- Grievances from March through June are up 50% from the same time last year, a report shows.
- The biggest jump, 86%, was in the category of credit reporting, credit repair services or other personal consumer reports.
Households aren't too happy with the U.S. consumer financial ecosystem these days, a report suggests.
Complaints made to the federal Consumer Financial Protection Bureau were up 50% from March through June this year compared with the same time period in 2019, according to research from consumer advocacy organization U.S. PIRG. The group analyzed the consumer bureau's public database of complaints — issues range from credit report mistakes to problems related to debt collection, credit cards or mortgages — which come with requirements for company responses and resolutions.
"Consumers are complaining a lot about their treatment during the pandemic," said Ed Mierzwinski, senior director of the Federal Consumer Program U.S. PIRG. "If you read the narratives in the database that are public, they tell of financial pain and frustration."
The report comes as experts worry about people facing a financial cliff at the end of July due to the scheduled end of the extra $600 federal unemployment benefits amid continuing high unemployment. Lawmakers in the Republican-dominated Senate are expected to unveil their version of a stimulus bill this week, and it's uncertain at this point exactly what will be included to prop up the economy and help struggling households.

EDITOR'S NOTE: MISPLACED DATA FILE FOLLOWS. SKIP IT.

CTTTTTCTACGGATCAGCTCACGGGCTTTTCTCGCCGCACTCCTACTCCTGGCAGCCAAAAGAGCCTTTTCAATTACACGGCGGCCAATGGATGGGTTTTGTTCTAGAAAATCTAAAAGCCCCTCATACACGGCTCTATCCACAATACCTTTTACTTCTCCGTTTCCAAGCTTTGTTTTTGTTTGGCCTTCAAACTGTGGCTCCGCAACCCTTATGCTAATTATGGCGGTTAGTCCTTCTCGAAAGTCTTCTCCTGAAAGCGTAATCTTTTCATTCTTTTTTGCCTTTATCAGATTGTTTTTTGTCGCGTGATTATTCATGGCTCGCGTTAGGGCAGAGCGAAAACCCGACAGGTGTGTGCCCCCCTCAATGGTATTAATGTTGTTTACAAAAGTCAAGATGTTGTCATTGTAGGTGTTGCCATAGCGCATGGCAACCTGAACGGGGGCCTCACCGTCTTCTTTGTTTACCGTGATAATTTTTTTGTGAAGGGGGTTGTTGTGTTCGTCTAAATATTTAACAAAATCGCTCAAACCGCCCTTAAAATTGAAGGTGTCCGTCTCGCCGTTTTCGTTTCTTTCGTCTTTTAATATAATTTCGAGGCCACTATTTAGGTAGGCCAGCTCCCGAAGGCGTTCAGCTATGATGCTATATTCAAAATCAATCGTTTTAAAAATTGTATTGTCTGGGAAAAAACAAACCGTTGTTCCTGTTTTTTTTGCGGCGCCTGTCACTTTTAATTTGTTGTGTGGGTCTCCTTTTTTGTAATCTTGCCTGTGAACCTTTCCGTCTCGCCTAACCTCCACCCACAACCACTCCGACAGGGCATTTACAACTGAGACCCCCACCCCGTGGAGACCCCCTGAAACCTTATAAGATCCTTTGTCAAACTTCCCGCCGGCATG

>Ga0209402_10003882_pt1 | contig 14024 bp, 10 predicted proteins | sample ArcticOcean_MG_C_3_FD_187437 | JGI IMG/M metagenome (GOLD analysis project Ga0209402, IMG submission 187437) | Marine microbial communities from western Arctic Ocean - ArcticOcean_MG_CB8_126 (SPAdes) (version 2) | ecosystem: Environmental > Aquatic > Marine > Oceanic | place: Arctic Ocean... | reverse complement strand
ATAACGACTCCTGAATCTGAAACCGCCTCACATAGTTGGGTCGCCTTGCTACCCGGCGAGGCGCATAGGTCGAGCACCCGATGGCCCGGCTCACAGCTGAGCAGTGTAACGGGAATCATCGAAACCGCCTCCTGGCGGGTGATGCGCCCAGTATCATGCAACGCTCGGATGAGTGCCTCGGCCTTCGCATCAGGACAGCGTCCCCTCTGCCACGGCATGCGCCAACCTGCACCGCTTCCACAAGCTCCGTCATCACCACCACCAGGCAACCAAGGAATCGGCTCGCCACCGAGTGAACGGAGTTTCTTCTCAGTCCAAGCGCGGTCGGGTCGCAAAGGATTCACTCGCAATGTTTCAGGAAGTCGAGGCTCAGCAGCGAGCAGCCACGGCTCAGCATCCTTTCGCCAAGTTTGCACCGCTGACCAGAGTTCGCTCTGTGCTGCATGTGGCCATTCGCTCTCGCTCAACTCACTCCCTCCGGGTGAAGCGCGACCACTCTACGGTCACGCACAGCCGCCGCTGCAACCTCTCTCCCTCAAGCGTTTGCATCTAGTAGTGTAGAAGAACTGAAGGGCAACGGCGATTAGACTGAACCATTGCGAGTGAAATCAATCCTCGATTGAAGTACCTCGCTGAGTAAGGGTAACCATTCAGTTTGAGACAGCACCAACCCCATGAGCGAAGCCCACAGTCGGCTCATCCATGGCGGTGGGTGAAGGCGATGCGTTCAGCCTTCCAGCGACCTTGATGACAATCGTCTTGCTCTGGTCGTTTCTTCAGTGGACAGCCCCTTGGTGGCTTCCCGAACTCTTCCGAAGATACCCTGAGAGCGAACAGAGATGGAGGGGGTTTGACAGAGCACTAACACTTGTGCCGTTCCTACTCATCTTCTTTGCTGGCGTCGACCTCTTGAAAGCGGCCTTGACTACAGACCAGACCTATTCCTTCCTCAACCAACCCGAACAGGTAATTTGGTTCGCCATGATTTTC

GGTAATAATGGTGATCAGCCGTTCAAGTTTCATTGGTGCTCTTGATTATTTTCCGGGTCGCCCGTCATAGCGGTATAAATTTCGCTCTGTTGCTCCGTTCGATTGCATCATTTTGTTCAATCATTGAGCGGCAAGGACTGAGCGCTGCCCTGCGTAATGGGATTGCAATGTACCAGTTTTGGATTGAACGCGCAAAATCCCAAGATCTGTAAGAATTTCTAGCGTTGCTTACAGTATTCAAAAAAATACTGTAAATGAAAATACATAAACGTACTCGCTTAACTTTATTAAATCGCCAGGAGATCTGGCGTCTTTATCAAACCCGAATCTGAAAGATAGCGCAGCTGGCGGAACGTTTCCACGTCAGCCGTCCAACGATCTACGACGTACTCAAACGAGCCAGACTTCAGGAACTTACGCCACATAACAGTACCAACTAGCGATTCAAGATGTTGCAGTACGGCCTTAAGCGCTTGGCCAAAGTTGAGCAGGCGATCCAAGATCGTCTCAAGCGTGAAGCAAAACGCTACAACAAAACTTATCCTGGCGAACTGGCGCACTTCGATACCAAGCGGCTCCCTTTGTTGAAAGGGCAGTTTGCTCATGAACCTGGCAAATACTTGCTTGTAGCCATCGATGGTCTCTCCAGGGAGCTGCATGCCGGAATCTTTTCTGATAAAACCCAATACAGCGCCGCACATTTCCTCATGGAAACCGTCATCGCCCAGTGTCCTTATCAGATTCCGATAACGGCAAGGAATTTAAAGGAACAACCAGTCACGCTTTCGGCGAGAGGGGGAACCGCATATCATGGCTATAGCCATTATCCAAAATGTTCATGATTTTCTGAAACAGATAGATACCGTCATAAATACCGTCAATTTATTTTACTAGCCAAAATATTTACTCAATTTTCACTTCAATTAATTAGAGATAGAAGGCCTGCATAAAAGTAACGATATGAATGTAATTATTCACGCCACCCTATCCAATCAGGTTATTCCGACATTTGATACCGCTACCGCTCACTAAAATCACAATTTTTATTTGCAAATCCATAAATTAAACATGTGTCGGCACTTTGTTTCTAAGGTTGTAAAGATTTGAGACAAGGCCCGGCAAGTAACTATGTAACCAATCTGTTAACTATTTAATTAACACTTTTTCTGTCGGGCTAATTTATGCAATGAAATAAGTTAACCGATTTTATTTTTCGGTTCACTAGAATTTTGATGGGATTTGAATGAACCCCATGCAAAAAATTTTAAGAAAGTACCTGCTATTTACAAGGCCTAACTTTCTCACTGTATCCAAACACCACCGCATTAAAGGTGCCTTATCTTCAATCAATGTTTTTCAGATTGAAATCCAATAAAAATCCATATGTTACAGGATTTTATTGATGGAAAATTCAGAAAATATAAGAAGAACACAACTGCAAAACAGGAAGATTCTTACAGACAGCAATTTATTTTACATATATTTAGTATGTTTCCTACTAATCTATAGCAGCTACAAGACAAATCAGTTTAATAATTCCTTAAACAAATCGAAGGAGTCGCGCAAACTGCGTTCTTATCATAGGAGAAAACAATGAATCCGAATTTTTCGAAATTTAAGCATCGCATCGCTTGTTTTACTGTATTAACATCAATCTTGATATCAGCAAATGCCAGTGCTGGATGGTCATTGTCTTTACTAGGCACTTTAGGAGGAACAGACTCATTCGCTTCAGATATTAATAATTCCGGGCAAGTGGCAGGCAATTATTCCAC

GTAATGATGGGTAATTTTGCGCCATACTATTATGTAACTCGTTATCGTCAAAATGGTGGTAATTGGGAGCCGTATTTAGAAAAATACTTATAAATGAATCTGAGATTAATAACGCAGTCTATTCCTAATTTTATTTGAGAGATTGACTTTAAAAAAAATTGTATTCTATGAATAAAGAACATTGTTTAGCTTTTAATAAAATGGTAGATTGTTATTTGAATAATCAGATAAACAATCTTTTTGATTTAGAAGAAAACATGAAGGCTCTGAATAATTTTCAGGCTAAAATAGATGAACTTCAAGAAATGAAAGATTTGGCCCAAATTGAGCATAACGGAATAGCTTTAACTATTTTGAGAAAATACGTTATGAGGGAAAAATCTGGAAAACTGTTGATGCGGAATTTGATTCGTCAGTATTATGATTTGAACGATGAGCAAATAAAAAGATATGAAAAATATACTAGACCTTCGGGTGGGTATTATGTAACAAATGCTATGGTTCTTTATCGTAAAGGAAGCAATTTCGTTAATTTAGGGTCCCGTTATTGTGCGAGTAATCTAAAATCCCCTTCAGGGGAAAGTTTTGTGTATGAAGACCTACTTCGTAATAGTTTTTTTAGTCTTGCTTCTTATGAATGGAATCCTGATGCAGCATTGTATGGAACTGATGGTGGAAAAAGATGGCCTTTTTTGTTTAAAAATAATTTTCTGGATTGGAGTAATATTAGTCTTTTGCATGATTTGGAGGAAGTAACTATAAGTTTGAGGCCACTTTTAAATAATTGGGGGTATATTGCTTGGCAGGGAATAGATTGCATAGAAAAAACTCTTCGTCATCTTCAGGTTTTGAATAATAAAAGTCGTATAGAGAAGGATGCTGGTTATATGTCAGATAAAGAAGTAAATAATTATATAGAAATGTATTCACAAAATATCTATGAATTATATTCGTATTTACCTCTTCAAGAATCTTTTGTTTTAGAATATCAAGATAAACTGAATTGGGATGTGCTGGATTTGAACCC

The complaint category with the biggest jump — 86% — related generally to credit reporting or credit repair services.
Just one category showed a drop in complaints: student loans. The decline may be due to the Education Department's pause in required payments for federal student loans through Sept. 30, Mierzwinski said. (The agency's reprieve doesn't apply to private student loans, however. Those lenders may or may not make hardship accommodations.)
The complaints in the database are published after the company responds to your grievance (confirming a relationship with you) or after 15 days, whichever comes first.
"The CFPB doesn't become your complaint attorney, but they require companies to respond to you, and they keep track of the response and whether it was timely," Mierzwinski said. "This means someone at the company in your complaint has to pay attention."
The bureau accepts complaints related to a range of financial service providers or products, whether loans, money transfer services, cryptocurrency or credit reports and debt collection. Complaints containing problems that fall outside the bureau's jurisdiction are forwarded to the appropriate agency.
Although U.S. PIRG worries about what it views as a general rollback in consumer protections at the bureau over the last several years under the Trump administration, Mierzwinski said that entering a complaint in the database is useful if you're hitting roadblocks in resolving an issue.
"I absolutely think you should file a complaint with the [bureau] if you're getting the runaround from a bank or harassment from a company," Mierzwinski said. "Once you file a complaint with the CFPB, it gets the company's attention."